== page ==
Lancashire Constabulary should instead have corrected the misleading statement given in the first press conference and used the opportunity to provide an informed non-reportable briefing to the media.
While the decision to release the most personal information was lawful, the report’s viewed is that it was avoidable and unnecessary. Personal medical information can be released if it is important to assist in resolving a situation – for example, if it is known that a person might react in a particular way because of certain medication. However, unless this type of information has a direct bearing on the case and its resolution, it would be highly unusual for it to be appropriate to disclose.
Forces should, by default, not release personal information of such a sensitive nature, excepting only the most extreme of circumstances where all ethical perspectives and alternative mitigation have been considered.
Speculation and information vacuum
Lancashire Constabulary should have released more regular communications to explain its working hypothesis and search methods to build public confidence – for example, using police search or dive specialists to explain key parts of the investigation.
Lancashire Constabulary should have recognised that the absence of regular updates on the progress of the investigation created a vacuum for both mainstream and social media to fill, in which conspiracy theories thrived and negative sentiment grew.
It was not appropriate for the police spokesperson to deliver criticism of the media on behalf of the family. This created a risk of it being regarded as the view of the police.
Despite the significant public interest in the investigation, there was no media presence at the funeral and no subsequent coverage, due – at least, in part – to the steps taken by Lancashire Constabulary and IPSO. Local media would be unlikely to attend without express permission.
Lancashire Constabulary acted robustly to support the local community in relation to the physical presence of social media influencers in St Michael’s on Wyre, including the arrest and eventual conviction of one individual.
The decision by Lancashire Constabulary not to accept help from other police communicators meant that it was unable to respond effectively to media needs and contributed towards the information vacuum that subsequently developed.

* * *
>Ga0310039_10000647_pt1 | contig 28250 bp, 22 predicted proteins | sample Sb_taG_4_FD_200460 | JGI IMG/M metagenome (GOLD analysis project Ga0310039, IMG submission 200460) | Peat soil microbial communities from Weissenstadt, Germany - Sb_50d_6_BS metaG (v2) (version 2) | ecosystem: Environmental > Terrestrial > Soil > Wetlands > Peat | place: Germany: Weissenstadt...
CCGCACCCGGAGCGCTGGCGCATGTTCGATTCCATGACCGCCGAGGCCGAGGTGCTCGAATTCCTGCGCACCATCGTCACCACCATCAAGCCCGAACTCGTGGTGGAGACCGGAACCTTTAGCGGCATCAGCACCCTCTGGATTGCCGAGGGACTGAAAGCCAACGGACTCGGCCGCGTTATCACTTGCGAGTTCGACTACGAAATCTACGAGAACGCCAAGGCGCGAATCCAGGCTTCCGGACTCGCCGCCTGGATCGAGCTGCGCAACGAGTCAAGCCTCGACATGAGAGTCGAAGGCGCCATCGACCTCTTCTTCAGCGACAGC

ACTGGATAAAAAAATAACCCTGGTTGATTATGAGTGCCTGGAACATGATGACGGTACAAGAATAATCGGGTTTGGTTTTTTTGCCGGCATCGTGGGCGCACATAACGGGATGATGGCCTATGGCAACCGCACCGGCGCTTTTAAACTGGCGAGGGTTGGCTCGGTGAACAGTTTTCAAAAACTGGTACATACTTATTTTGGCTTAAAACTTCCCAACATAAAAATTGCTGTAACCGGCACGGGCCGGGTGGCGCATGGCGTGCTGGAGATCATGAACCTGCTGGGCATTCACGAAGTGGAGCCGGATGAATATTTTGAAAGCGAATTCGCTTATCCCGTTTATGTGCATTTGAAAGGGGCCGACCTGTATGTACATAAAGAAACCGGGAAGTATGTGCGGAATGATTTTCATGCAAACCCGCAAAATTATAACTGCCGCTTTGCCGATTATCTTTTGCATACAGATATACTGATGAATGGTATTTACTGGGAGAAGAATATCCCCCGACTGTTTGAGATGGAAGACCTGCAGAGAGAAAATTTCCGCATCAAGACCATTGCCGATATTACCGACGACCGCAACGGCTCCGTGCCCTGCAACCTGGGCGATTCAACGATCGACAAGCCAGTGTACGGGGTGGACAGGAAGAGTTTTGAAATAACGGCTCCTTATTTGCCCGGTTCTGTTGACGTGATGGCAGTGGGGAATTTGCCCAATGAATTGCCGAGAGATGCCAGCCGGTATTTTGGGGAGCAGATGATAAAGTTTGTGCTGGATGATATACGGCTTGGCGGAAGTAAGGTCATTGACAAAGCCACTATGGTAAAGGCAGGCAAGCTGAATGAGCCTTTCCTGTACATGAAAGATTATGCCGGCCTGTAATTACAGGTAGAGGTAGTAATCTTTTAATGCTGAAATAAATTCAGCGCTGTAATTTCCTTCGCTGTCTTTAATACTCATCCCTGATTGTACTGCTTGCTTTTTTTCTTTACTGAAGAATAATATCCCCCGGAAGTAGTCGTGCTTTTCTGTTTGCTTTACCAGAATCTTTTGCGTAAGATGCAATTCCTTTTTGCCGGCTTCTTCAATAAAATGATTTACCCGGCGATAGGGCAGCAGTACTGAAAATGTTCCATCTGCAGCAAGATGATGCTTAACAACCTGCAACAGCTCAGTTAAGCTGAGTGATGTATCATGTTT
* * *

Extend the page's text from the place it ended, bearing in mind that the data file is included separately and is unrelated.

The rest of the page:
Not declaring that Nicola was ‘high risk’ publicly at the outset of the investigation, with an agreed form of words, had a significant impact on how this case was perceived.
The narrative from social media commentators, and sometimes from family and friends, was that something suspicious had occurred. Lancashire Constabulary did not do enough to counter this narrative sufficiently.
The management of Mr Faulding’s activities at the scene and his interactions with the media, while discussed at gold group level and a concern for Lancashire Constabulary, was not incorporated into a media strategy. This was despite the clear challenges around public confidence. Police felt Mr Faulding’s contributions were not useful and ultimately contradicted the outcomes from the inquest.
If a force engages an expert (even if not procured directly), any NDA used should clearly set out the parameters within which the expert is expected to work, as well as the likely consequences if these requirements are not met. A copy of the NDA should be provided to the expert.
While it is recognised that Lancashire Constabulary did not request the services of SGI and Mr Faulding, and that he was not deployed by the NCA, a decision was made to use the services of a commercial dive company and to manage the risk.
Lancashire Constabulary felt it was placed in an unenviable situation, which would lead to a widespread negative perception that the force were not using every opportunity to locate Nicola.